A quick 15 minute stroll from Salamanca Place and we are pushing open the large heavy stylish steel door and are seated at one of the communal tables, with an aircraft engine sized heater located not too far away from us, keeping the Hobart winter chill away. Over the next three and a half hours, the following six courses, plus the warmth of service, kept us delighted, amused and satiated.

    1. Tea brined quails eggs, tonnato and heirloom radishes – the tonnato was a splendid mayonnaise enriched with fatty tuna belly.

      Tea brined quails eggs, tonnato + heirloom radishes
      Tea brined quails eggs, tonnato + heirloom radishes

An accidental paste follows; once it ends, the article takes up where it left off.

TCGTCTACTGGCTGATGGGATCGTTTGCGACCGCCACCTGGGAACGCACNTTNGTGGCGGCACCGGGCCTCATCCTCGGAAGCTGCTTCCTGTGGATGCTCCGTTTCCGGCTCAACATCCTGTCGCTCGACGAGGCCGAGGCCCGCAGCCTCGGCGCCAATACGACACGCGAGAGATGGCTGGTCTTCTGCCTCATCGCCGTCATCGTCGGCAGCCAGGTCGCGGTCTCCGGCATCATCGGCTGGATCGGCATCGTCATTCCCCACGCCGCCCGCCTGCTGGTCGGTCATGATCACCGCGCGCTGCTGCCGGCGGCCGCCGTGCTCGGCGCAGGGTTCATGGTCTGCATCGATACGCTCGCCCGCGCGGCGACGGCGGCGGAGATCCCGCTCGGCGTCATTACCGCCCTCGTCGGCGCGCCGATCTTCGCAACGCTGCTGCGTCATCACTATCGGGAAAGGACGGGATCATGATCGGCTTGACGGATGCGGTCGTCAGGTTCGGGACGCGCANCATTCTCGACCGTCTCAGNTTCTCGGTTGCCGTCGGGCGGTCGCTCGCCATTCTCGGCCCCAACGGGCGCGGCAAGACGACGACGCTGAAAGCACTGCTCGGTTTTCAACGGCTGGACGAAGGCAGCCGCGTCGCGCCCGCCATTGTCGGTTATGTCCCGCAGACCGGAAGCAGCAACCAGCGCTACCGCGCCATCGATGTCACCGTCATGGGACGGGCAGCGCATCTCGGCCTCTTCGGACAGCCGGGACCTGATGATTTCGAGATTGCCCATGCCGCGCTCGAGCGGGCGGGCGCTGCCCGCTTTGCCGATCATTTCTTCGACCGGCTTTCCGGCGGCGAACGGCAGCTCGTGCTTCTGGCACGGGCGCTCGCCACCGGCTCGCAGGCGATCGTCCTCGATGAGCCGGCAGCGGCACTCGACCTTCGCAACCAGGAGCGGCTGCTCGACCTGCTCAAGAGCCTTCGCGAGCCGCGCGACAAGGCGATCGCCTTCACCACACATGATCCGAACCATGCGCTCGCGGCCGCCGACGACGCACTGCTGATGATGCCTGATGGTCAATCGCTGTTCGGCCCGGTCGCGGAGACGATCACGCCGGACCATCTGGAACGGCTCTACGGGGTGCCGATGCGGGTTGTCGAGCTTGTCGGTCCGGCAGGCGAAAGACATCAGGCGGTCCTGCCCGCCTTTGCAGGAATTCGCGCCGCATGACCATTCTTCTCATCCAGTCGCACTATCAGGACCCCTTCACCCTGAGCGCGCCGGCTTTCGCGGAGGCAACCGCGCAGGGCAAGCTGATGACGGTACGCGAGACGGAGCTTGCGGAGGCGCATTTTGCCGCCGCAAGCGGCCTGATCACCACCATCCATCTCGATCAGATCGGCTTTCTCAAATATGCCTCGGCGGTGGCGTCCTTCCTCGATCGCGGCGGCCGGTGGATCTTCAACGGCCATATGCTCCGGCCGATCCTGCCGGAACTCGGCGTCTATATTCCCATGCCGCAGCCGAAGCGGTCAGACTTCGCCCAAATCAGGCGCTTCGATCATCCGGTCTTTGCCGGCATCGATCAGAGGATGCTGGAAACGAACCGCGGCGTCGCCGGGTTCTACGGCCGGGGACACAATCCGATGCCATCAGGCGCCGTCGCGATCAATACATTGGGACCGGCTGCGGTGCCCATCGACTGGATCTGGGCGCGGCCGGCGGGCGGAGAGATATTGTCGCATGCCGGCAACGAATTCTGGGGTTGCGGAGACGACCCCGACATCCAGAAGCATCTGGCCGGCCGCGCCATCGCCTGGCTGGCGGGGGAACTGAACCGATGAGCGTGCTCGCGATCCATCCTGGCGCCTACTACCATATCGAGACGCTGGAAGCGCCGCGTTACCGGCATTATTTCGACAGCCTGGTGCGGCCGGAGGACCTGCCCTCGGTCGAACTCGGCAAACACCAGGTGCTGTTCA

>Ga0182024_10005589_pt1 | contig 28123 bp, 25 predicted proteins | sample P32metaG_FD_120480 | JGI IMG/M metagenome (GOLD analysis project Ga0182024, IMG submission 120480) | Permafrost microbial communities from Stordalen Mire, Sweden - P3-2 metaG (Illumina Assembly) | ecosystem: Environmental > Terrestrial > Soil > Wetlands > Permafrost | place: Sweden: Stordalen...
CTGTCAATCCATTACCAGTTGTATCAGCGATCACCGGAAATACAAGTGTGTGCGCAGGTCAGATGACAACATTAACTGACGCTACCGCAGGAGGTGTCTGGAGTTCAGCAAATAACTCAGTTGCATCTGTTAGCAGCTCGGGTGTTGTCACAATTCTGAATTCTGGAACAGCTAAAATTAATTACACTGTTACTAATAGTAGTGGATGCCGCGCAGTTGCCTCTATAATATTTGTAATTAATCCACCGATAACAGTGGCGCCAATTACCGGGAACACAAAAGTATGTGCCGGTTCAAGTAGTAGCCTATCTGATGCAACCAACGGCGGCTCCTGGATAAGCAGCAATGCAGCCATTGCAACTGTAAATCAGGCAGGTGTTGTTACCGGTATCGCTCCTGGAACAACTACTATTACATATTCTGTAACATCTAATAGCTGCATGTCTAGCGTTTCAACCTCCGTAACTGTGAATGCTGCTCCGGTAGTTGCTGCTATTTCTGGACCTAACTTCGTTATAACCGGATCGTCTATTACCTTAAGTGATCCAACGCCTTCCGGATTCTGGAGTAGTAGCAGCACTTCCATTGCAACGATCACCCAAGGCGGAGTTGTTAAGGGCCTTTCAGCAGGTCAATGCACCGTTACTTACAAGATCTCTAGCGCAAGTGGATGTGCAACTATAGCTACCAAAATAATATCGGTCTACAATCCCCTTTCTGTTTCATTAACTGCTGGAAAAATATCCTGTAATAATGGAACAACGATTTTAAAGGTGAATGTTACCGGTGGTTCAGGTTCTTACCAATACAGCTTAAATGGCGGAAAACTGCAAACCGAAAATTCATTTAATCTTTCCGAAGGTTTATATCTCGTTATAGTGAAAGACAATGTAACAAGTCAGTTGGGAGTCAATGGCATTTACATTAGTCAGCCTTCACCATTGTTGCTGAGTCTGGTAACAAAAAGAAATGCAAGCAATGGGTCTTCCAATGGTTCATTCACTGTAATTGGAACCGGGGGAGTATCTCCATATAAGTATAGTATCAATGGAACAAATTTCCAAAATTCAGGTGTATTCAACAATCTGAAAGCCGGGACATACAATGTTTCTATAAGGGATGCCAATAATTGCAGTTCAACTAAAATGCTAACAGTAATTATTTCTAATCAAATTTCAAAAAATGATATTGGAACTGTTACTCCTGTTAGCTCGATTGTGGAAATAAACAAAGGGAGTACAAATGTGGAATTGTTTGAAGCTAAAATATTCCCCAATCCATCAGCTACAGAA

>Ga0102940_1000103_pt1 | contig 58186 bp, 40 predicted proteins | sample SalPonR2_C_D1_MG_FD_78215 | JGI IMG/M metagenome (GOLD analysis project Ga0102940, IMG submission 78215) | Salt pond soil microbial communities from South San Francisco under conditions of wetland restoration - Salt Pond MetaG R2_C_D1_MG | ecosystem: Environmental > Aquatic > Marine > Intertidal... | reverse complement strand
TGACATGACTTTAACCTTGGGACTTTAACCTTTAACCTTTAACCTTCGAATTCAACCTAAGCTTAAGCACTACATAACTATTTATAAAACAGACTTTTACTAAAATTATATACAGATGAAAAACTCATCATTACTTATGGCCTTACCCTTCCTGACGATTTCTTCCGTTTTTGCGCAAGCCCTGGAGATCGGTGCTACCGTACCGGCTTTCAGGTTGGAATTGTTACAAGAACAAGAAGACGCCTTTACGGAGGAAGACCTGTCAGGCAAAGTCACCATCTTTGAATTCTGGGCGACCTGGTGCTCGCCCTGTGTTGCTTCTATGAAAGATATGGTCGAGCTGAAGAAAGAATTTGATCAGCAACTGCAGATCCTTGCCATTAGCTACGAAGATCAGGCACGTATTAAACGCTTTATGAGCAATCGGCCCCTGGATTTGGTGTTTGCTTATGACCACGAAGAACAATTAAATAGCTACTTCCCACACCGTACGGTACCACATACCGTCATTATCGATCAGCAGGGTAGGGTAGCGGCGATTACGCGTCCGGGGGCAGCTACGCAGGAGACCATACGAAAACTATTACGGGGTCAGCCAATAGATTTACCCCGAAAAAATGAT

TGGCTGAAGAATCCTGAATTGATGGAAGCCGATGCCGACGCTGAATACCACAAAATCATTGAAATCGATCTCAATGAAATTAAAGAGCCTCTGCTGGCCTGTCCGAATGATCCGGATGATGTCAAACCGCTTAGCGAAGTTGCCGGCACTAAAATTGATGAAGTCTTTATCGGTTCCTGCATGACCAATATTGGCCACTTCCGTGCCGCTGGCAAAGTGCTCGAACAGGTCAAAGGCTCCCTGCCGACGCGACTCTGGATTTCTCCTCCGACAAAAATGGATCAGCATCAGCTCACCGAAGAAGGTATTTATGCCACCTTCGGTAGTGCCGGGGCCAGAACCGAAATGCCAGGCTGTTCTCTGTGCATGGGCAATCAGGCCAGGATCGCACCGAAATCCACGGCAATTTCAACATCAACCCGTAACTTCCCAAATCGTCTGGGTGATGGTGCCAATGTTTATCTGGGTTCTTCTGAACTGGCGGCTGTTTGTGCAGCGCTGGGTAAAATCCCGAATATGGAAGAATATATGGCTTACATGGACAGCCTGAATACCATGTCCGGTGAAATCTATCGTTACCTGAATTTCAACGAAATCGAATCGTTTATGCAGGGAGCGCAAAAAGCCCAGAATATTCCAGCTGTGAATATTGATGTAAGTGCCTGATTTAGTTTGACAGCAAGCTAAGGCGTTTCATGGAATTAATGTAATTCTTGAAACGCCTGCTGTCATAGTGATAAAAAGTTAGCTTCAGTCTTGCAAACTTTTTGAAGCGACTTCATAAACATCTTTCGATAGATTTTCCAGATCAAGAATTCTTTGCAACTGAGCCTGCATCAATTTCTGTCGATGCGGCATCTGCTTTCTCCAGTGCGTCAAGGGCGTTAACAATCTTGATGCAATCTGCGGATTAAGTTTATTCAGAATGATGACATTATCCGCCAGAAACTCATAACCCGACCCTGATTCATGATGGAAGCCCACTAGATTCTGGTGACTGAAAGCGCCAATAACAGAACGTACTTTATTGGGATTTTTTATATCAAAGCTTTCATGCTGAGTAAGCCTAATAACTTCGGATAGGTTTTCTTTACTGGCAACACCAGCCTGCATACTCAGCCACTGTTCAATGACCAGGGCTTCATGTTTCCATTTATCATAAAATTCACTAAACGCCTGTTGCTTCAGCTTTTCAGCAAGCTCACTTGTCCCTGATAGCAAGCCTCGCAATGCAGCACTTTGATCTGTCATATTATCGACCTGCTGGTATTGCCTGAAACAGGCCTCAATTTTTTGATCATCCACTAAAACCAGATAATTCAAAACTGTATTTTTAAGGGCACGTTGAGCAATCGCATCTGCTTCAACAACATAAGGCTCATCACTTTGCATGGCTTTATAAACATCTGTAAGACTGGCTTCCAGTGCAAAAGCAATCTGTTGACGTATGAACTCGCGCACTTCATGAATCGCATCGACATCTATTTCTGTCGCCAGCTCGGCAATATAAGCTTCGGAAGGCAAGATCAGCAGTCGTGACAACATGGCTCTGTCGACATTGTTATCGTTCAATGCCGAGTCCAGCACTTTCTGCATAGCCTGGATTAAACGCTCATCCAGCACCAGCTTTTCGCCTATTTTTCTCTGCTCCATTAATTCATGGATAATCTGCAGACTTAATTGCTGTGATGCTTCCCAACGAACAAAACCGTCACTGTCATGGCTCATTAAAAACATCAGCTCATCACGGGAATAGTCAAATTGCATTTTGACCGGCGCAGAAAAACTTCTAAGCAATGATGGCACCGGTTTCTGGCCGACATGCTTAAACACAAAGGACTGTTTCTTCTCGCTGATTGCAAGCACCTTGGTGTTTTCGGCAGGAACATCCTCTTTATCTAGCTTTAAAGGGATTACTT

2. Chargrilled leek, horseradish curd, bay oil, truffled egg yolk, land cress and saltbush – I was delighted to find a dish making leeks the hero!

      Chargrilled leek, horseradish curd, bay oil, truffled egg yolk, land cress + saltbush at Garagistes
      Chargrilled leek, horseradish curd, bay oil, truffled egg yolk, land cress + saltbush at Garagistes
    3. Poached striped trumpeter, almond cream, toasted rice, chickweed, duck bouillon – a feast of strong creamy flavours

      Poached Striped Trumpeter, almond cream, toasted rice, chickweed, duck bouillon at Garagistes
      Poached Striped Trumpeter, almond cream, toasted rice, chickweed, duck bouillon at Garagistes
    4. Roasted onglet, smoked beetroot puree, roast celeriac, pickled onion, bone marrow – melt in the mouth richness, except the celeriac – it had been roasted in salt and was way too salty for my liking.